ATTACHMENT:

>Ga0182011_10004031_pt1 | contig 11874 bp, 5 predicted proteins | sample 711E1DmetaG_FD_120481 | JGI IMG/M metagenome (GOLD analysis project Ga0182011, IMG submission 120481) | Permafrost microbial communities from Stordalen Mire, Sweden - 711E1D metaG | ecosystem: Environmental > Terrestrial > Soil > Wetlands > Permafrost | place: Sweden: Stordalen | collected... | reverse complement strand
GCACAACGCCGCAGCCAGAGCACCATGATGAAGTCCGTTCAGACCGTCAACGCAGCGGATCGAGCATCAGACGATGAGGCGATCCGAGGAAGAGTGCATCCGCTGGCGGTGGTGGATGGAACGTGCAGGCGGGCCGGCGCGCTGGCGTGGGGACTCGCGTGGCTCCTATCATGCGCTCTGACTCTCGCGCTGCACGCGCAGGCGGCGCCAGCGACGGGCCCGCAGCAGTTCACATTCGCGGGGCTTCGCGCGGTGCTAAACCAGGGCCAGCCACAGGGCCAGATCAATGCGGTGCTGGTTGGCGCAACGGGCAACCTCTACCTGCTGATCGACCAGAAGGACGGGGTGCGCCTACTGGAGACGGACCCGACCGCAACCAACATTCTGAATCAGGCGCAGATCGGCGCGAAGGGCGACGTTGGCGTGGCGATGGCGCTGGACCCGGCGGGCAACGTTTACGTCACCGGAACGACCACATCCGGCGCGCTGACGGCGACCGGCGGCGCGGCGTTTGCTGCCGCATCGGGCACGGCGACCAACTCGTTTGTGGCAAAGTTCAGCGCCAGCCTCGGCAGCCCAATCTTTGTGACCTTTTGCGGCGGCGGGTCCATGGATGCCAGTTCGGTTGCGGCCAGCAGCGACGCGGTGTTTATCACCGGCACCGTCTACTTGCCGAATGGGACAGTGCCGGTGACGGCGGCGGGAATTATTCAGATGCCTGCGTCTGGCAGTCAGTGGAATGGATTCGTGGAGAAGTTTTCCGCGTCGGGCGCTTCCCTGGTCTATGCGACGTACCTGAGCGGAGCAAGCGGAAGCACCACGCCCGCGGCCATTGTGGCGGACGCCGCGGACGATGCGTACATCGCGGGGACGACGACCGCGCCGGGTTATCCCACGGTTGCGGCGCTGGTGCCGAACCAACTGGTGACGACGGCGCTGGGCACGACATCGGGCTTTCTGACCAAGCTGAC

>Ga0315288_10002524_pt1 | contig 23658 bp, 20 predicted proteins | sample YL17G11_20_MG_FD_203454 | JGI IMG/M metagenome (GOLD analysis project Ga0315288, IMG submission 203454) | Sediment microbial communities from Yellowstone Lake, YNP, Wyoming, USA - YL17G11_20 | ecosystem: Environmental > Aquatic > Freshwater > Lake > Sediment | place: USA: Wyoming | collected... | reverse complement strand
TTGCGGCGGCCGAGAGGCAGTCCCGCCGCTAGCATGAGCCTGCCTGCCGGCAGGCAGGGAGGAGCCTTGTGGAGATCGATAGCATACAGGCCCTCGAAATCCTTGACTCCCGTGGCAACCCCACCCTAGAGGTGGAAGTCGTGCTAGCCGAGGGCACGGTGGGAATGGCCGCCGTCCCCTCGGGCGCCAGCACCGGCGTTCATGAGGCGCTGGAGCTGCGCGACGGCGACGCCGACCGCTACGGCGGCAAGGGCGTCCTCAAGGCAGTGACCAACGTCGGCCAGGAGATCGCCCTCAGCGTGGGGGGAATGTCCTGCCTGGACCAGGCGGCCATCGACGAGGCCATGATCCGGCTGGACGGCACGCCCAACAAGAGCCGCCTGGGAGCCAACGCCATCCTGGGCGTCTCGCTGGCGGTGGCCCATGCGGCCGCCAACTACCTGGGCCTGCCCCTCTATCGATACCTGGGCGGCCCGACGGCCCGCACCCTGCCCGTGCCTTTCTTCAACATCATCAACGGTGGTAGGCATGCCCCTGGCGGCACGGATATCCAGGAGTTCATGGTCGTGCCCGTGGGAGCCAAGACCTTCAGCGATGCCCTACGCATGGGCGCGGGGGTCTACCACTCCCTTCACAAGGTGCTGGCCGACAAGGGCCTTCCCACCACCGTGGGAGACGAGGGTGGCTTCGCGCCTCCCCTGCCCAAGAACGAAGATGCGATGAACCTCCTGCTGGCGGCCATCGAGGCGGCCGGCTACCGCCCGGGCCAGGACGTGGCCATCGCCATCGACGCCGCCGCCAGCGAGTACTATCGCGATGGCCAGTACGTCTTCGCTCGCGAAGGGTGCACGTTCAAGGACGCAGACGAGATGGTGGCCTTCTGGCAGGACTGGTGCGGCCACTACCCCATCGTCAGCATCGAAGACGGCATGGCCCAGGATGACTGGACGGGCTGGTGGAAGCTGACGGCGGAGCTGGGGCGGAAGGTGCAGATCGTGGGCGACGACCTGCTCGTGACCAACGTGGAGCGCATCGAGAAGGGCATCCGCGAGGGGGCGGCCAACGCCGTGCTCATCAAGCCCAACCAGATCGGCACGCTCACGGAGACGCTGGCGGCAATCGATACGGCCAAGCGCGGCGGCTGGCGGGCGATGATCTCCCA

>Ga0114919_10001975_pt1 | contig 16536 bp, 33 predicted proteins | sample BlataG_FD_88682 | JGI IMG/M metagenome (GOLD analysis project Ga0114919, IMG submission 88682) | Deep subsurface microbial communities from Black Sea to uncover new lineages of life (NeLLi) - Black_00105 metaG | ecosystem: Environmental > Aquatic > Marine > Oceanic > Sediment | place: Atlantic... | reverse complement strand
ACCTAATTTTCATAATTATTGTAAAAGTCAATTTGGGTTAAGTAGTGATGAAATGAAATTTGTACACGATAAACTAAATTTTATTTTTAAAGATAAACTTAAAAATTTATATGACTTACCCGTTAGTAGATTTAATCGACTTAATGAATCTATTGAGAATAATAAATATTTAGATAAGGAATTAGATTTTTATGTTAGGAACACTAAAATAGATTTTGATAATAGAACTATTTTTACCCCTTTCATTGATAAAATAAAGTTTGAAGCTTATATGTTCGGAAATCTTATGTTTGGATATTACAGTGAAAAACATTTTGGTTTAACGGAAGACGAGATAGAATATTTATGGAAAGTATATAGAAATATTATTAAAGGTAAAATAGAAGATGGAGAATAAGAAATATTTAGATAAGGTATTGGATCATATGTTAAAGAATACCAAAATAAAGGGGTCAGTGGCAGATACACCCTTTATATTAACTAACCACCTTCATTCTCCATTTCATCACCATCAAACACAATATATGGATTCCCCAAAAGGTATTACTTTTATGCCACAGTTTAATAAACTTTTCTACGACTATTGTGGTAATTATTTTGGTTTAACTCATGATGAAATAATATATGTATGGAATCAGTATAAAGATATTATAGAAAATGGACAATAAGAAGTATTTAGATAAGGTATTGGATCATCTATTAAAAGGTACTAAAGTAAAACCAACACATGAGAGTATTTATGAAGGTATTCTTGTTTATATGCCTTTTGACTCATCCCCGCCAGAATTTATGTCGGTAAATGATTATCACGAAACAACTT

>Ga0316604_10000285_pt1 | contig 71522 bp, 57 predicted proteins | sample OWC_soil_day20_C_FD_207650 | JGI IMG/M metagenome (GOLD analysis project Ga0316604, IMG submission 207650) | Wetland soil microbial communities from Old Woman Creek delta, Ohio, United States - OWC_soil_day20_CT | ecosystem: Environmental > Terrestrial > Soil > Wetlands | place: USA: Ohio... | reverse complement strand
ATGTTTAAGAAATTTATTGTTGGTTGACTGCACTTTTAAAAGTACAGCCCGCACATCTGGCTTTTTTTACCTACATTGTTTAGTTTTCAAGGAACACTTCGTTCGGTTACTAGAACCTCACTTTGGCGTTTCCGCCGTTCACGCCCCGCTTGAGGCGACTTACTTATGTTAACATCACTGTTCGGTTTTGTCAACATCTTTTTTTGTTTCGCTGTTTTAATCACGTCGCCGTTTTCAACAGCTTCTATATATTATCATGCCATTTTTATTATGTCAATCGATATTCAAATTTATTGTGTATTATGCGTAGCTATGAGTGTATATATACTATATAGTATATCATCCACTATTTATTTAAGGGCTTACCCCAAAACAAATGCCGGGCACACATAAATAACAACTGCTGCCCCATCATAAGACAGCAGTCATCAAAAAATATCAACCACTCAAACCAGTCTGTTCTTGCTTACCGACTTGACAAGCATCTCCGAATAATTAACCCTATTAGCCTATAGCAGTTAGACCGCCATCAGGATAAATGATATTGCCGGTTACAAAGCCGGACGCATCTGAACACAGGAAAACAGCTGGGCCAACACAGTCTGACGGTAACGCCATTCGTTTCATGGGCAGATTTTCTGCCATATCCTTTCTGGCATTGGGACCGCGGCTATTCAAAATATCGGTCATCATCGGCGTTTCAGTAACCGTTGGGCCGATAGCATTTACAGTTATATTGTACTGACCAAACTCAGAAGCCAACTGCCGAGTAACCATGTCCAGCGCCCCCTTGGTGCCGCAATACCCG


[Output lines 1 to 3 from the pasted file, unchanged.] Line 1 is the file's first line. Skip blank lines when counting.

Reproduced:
>Ga0182011_10004031_pt1 | contig 11874 bp, 5 predicted proteins | sample 711E1DmetaG_FD_120481 | JGI IMG/M metagenome (GOLD analysis project Ga0182011, IMG submission 120481) | Permafrost microbial communities from Stordalen Mire, Sweden - 711E1D metaG | ecosystem: Environmental > Terrestrial > Soil > Wetlands > Permafrost | place: Sweden: Stordalen | collected... | reverse complement strand
GCACAACGCCGCAGCCAGAGCACCATGATGAAGTCCGTTCAGACCGTCAACGCAGCGGATCGAGCATCAGACGATGAGGCGATCCGAGGAAGAGTGCATCCGCTGGCGGTGGTGGATGGAACGTGCAGGCGGGCCGGCGCGCTGGCGTGGGGACTCGCGTGGCTCCTATCATGCGCTCTGACTCTCGCGCTGCACGCGCAGGCGGCGCCAGCGACGGGCCCGCAGCAGTTCACATTCGCGGGGCTTCGCGCGGTGCTAAACCAGGGCCAGCCACAGGGCCAGATCAATGCGGTGCTGGTTGGCGCAACGGGCAACCTCTACCTGCTGATCGACCAGAAGGACGGGGTGCGCCTACTGGAGACGGACCCGACCGCAACCAACATTCTGAATCAGGCGCAGATCGGCGCGAAGGGCGACGTTGGCGTGGCGATGGCGCTGGACCCGGCGGGCAACGTTTACGTCACCGGAACGACCACATCCGGCGCGCTGACGGCGACCGGCGGCGCGGCGTTTGCTGCCGCATCGGGCACGGCGACCAACTCGTTTGTGGCAAAGTTCAGCGCCAGCCTCGGCAGCCCAATCTTTGTGACCTTTTGCGGCGGCGGGTCCATGGATGCCAGTTCGGTTGCGGCCAGCAGCGACGCGGTGTTTATCACCGGCACCGTCTACTTGCCGAATGGGACAGTGCCGGTGACGGCGGCGGGAATTATTCAGATGCCTGCGTCTGGCAGTCAGTGGAATGGATTCGTGGAGAAGTTTTCCGCGTCGGGCGCTTCCCTGGTCTATGCGACGTACCTGAGCGGAGCAAGCGGAAGCACCACGCCCGCGGCCATTGTGGCGGACGCCGCGGACGATGCGTACATCGCGGGGACGACGACCGCGCCGGGTTATCCCACGGTTGCGGCGCTGGTGCCGAACCAACTGGTGACGACGGCGCTGGGCACGACATCGGGCTTTCTGACCAAGCTGAC

>Ga0315288_10002524_pt1 | contig 23658 bp, 20 predicted proteins | sample YL17G11_20_MG_FD_203454 | JGI IMG/M metagenome (GOLD analysis project Ga0315288, IMG submission 203454) | Sediment microbial communities from Yellowstone Lake, YNP, Wyoming, USA - YL17G11_20 | ecosystem: Environmental > Aquatic > Freshwater > Lake > Sediment | place: USA: Wyoming | collected... | reverse complement strand